The ancient trees grow naturally in the surrounding forest, still in their ecosystem with the other plants found here. The dry branches and fallen leaves along the earth protect the organic fertilizer rich in the soil, and the diversity of animals and insects helps to eliminate pests and diseases that might plague other tea gardens. As a result, this tea garden never needs to use pesticides or fertilizers: the unique orchid fragrance of Jingmai pu-erh comes from this beautiful natural interaction.
Moss, vines, wild fungi, and other things blanket the ancient tree branches here. The most famous is the Pangxie Jiao, a wild parasite unique to Jingmai Mountain ancient tea trees. It is said that it can only be found on tea trees of multiple hundreds of years of age, and that it contains a huge variety of organic compounds with high nutritional value.
Pang Xie Jiao
The trees growing here are very tall due to their age, and as such, the leaves are scattered throughout the canopy and difficult to pick: a skilled tea maker can harvest a few pounds each day. Usually the leaves here are picked by old women, 70-80 years of age.
In order to help preserve the natural environment here, the roads of the mountain are paved with stones instead of asphalt.
Tea is the symbol of Jingmai. People here have lived alongside it for thousands of years, with their descendants faithfully following the traditions of planting, picking, and producing tea. Xiaoyu, a Dai girl born to a family of tea farmers, has handled the plant since she was a child; over the years as a result she has acquired a rich tea-making experience. The ancient trees of her family have been passed down along generations.
Holding to the traditional principles of making top-quality tea, she continues the processes passed down from her ancestors so that more people can know and understand the inherent quality of Jingmai ancient tea trees.
Pu’er City, formerly known as Simao, is a prefecture-level city in southern Yunnan province. The elevation here ranges between 300 and 3400m above sea level, and the entire area is home to a vast range of ancient tea trees. This city was identified as the original hometown of pu-erh, as well as the birthplace of tea as a whole. It houses a rich variety of resources, divided into three general types: original wild ancient tea trees and populations; transitive-type trees; and cultivation-type trees.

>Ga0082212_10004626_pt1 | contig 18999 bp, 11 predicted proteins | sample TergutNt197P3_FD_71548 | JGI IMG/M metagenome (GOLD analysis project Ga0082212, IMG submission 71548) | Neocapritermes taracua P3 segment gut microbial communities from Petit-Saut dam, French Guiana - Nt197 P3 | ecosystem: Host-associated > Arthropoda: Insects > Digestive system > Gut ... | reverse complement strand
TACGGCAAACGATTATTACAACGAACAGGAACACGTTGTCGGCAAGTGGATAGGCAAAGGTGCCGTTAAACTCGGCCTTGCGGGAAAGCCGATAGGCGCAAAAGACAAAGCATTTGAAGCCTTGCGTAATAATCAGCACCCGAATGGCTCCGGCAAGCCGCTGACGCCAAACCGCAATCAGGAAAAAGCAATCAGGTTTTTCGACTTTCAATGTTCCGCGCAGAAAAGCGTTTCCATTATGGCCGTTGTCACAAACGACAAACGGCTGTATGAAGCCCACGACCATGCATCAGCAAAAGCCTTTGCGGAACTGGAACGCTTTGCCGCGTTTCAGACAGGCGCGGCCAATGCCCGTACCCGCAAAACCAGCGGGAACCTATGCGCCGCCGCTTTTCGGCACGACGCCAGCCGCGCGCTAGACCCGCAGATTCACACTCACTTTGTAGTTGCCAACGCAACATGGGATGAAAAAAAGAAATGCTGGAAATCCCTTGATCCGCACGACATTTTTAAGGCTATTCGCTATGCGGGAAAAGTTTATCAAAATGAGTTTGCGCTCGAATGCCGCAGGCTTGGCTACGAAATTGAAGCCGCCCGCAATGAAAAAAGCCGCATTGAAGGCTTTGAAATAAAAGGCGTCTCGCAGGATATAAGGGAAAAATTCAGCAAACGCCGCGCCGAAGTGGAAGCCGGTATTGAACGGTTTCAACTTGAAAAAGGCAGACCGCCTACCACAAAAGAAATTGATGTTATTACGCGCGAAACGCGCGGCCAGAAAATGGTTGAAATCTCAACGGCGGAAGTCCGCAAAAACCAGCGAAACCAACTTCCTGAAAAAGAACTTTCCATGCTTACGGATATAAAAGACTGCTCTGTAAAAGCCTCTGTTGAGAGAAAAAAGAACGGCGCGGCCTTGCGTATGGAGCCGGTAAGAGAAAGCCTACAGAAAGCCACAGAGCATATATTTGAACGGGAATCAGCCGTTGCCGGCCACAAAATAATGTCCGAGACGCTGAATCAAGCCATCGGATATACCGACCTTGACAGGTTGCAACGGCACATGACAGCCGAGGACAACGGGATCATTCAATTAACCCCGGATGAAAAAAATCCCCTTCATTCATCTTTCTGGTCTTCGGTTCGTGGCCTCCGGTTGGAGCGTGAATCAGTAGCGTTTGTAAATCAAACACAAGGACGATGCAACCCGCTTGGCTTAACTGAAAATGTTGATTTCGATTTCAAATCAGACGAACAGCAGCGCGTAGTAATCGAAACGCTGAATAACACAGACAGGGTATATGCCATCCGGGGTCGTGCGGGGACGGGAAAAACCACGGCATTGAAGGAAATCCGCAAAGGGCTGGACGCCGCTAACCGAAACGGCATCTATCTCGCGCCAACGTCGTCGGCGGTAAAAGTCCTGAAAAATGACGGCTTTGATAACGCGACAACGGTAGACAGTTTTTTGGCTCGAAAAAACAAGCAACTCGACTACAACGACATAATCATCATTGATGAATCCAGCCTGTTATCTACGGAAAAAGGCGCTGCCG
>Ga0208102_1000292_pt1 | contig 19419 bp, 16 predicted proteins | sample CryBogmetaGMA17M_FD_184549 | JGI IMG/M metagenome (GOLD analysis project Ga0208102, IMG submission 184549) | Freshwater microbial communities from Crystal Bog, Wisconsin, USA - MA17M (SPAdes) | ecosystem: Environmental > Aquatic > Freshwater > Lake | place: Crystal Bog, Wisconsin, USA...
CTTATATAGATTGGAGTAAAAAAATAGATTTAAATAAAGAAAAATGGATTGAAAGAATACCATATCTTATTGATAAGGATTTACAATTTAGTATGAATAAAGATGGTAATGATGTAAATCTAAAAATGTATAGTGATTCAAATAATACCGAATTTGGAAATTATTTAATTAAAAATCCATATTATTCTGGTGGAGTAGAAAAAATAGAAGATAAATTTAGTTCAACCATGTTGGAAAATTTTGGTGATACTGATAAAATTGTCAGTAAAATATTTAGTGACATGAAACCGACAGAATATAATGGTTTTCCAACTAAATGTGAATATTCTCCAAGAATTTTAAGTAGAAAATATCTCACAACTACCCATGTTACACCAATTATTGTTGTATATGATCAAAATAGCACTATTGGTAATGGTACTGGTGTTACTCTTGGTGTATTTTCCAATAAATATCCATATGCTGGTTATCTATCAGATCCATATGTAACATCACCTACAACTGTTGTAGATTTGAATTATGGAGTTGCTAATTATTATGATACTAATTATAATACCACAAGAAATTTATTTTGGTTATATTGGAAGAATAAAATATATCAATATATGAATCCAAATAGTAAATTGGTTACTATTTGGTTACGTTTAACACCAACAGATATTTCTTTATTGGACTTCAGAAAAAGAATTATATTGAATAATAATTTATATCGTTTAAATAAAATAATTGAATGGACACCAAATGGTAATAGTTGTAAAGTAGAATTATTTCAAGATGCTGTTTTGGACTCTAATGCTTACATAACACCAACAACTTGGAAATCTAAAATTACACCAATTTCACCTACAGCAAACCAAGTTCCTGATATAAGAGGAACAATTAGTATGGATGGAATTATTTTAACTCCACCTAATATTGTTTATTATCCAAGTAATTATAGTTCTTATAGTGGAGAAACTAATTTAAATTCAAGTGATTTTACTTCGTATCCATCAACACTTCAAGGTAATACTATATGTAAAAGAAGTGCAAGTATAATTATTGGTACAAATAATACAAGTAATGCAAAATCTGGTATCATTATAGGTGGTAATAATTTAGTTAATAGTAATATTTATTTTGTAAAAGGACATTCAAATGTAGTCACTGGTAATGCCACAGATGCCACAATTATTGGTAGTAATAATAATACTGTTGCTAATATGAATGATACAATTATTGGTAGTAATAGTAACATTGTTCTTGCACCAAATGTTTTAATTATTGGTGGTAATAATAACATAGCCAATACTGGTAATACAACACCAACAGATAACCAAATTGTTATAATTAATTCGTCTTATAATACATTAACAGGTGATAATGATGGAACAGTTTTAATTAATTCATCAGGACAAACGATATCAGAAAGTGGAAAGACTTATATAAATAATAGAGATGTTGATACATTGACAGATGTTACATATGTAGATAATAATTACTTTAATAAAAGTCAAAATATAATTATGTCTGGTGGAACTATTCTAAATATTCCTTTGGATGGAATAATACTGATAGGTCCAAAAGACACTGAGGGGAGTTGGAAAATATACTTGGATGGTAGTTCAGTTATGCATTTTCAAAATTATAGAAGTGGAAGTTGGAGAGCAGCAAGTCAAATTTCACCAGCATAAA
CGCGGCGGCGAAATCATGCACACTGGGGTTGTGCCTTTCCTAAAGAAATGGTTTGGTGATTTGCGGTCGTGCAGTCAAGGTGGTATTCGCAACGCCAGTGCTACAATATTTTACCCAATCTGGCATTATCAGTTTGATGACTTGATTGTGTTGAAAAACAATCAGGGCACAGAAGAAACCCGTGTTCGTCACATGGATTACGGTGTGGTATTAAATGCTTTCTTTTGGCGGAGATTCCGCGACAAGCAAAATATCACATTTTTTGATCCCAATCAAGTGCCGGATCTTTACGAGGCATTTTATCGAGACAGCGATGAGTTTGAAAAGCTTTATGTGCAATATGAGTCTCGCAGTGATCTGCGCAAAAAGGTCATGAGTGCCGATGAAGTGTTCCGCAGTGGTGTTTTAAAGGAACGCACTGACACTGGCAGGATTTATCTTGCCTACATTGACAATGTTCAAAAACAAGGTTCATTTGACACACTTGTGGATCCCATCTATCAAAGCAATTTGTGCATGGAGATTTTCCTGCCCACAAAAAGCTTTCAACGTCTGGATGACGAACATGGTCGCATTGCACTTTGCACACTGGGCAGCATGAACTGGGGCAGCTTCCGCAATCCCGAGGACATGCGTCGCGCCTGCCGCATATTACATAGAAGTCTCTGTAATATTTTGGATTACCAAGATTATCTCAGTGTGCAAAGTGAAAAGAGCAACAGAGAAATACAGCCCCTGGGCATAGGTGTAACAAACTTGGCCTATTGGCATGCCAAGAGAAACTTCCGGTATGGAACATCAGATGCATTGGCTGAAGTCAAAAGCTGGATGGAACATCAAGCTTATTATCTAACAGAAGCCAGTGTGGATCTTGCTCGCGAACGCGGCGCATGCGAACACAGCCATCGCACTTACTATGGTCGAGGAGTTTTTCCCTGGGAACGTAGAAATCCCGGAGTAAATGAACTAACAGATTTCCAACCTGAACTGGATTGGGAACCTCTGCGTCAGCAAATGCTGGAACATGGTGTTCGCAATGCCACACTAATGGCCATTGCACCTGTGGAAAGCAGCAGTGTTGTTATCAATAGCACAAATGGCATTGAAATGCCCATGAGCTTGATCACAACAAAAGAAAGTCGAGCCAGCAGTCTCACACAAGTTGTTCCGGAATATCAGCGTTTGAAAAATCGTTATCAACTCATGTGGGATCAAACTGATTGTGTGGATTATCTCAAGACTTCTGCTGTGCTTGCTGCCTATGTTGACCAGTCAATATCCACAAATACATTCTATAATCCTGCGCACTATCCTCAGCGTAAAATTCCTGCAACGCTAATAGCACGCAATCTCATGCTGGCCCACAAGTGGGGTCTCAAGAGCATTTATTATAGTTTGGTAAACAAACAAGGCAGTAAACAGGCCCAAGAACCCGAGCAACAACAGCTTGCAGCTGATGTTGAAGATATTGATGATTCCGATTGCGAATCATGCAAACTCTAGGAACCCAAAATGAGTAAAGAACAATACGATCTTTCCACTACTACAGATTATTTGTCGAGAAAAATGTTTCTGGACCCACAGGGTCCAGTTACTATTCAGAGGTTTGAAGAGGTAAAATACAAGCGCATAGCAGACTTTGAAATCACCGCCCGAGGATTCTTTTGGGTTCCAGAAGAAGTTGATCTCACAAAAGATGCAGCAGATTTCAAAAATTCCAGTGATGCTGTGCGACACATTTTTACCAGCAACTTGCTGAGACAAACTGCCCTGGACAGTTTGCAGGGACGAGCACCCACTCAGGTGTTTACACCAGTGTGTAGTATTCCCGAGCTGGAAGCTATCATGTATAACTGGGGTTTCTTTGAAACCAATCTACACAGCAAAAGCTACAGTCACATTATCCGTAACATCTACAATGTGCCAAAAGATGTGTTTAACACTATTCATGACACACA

These trees grow mainly in high altitudes within ancient forests, with all of the region’s natural ecosystems well-protected to ensure and maintain quality. According to the 2007 satellite survey results, these resources cover more than 100mu in Pu’er City.
A feature of Jingmai tea is its medium- and small-leaf types. They are easier to distinguish from other varieties of tea due to this size difference. Yunnan has a unique advantage in its geography, in that its abundant rainfall and prime temperature are perfect for planting these types of trees. The leaves from these trees are abundant in polyphenols, catechins, amino acids, and caffeine.
Pu-erh is one of the oldest types of tea in China with a history stretching back over 1700 years to the Eastern Han Dynasty, when the tea was called Jing Cha. It is named after the town of Pu’er in Yunnan province, which was originally the early trading center for this tea. In early history pu-erh was used as a bartering currency in southwest China, with the famed Cha Ma Gu Dao, the Tea Horse Road, being built for the purpose of transporting this tea through the Himalayas to other countries and areas in Tibet.